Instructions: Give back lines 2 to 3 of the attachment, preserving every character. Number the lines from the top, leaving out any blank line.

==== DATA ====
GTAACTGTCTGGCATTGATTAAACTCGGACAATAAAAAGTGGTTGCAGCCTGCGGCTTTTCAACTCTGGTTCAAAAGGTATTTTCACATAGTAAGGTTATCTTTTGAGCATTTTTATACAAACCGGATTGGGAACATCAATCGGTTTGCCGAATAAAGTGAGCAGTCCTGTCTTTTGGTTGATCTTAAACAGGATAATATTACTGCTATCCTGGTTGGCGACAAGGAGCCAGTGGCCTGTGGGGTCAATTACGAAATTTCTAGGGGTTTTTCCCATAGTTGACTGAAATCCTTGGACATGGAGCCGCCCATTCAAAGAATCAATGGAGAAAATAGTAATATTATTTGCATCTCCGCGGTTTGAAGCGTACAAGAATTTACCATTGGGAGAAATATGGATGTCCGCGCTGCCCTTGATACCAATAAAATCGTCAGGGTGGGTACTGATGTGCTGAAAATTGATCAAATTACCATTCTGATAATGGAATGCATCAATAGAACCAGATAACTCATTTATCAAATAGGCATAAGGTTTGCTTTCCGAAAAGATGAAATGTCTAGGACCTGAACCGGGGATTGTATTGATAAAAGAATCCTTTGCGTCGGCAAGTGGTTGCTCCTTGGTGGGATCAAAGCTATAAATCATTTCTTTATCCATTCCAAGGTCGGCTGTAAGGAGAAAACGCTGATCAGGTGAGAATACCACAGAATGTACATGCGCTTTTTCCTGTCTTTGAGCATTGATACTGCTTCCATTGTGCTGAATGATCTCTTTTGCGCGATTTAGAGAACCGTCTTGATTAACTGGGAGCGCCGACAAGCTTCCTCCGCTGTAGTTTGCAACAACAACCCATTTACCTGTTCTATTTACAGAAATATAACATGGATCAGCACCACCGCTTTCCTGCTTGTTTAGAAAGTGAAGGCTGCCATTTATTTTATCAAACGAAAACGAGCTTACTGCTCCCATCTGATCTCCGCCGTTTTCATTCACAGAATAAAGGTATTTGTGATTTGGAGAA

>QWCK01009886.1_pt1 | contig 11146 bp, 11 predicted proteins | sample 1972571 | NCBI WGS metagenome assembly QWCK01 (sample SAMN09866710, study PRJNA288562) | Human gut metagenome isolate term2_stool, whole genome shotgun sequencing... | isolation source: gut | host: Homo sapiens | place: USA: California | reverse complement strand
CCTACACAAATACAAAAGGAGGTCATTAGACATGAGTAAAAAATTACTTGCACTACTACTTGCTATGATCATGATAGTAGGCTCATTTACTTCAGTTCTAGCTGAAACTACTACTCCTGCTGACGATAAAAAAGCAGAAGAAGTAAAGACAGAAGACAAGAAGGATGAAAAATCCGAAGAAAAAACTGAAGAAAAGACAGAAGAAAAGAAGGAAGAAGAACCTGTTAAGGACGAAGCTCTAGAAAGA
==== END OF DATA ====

>QWCK01009886.1_pt1 | contig 11146 bp, 11 predicted proteins | sample 1972571 | NCBI WGS metagenome assembly QWCK01 (sample SAMN09866710, study PRJNA288562) | Human gut metagenome isolate term2_stool, whole genome shotgun sequencing... | isolation source: gut | host: Homo sapiens | place: USA: California | reverse complement strand
CCTACACAAATACAAAAGGAGGTCATTAGACATGAGTAAAAAATTACTTGCACTACTACTTGCTATGATCATGATAGTAGGCTCATTTACTTCAGTTCTAGCTGAAACTACTACTCCTGCTGACGATAAAAAAGCAGAAGAAGTAAAGACAGAAGACAAGAAGGATGAAAAATCCGAAGAAAAAACTGAAGAAAAGACAGAAGAAAAGAAGGAAGAAGAACCTGTTAAGGACGAAGCTCTAGAAAGA